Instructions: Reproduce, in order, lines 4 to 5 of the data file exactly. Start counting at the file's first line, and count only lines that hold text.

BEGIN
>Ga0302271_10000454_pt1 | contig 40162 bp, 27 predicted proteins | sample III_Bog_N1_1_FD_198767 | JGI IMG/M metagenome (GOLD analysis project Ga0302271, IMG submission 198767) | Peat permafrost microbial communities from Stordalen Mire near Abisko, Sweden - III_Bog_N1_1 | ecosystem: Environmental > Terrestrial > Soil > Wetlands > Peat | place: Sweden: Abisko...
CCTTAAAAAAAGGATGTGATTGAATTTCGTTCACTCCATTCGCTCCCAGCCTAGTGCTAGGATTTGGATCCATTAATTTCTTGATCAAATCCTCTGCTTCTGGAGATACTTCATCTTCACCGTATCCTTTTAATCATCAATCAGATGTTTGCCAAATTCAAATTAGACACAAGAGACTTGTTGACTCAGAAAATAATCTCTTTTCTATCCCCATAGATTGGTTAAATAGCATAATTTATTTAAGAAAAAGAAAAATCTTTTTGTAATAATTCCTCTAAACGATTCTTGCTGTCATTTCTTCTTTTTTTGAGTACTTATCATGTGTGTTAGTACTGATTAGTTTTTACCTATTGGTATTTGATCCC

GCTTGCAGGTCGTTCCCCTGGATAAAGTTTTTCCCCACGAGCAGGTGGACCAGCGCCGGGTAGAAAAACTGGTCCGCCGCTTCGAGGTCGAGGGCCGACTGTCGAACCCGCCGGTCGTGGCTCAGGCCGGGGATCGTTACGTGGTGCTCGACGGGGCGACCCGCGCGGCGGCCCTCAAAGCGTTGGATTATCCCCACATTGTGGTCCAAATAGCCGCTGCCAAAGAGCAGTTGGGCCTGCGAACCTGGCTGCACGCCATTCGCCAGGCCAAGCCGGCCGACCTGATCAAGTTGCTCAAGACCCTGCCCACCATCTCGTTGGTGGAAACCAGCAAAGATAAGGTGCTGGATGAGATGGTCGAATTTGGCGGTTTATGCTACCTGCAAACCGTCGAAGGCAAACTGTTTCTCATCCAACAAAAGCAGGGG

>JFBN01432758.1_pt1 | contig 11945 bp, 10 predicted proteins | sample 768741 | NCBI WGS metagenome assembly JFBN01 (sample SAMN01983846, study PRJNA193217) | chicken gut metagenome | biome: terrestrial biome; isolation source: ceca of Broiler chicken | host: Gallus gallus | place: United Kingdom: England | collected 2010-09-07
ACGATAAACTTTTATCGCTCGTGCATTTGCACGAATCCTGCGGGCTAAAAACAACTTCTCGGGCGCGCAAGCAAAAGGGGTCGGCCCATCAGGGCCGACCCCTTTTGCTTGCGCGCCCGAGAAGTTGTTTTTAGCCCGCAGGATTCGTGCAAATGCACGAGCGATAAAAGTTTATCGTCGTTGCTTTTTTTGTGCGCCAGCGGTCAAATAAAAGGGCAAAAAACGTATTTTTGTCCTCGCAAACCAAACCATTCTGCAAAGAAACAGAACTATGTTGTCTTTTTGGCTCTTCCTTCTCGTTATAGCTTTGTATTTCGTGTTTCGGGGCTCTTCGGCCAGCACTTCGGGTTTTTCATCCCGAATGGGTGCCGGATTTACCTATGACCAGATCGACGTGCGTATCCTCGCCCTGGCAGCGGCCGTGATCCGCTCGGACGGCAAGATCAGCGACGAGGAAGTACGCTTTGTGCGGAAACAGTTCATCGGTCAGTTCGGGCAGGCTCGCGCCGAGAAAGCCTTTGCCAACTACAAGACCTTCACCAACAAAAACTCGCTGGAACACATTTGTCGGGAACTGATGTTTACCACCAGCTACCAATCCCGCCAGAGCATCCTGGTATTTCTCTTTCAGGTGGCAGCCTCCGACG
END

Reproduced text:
>JFBN01432758.1_pt1 | contig 11945 bp, 10 predicted proteins | sample 768741 | NCBI WGS metagenome assembly JFBN01 (sample SAMN01983846, study PRJNA193217) | chicken gut metagenome | biome: terrestrial biome; isolation source: ceca of Broiler chicken | host: Gallus gallus | place: United Kingdom: England | collected 2010-09-07
ACGATAAACTTTTATCGCTCGTGCATTTGCACGAATCCTGCGGGCTAAAAACAACTTCTCGGGCGCGCAAGCAAAAGGGGTCGGCCCATCAGGGCCGACCCCTTTTGCTTGCGCGCCCGAGAAGTTGTTTTTAGCCCGCAGGATTCGTGCAAATGCACGAGCGATAAAAGTTTATCGTCGTTGCTTTTTTTGTGCGCCAGCGGTCAAATAAAAGGGCAAAAAACGTATTTTTGTCCTCGCAAACCAAACCATTCTGCAAAGAAACAGAACTATGTTGTCTTTTTGGCTCTTCCTTCTCGTTATAGCTTTGTATTTCGTGTTTCGGGGCTCTTCGGCCAGCACTTCGGGTTTTTCATCCCGAATGGGTGCCGGATTTACCTATGACCAGATCGACGTGCGTATCCTCGCCCTGGCAGCGGCCGTGATCCGCTCGGACGGCAAGATCAGCGACGAGGAAGTACGCTTTGTGCGGAAACAGTTCATCGGTCAGTTCGGGCAGGCTCGCGCCGAGAAAGCCTTTGCCAACTACAAGACCTTCACCAACAAAAACTCGCTGGAACACATTTGTCGGGAACTGATGTTTACCACCAGCTACCAATCCCGCCAGAGCATCCTGGTATTTCTCTTTCAGGTGGCAGCCTCCGACG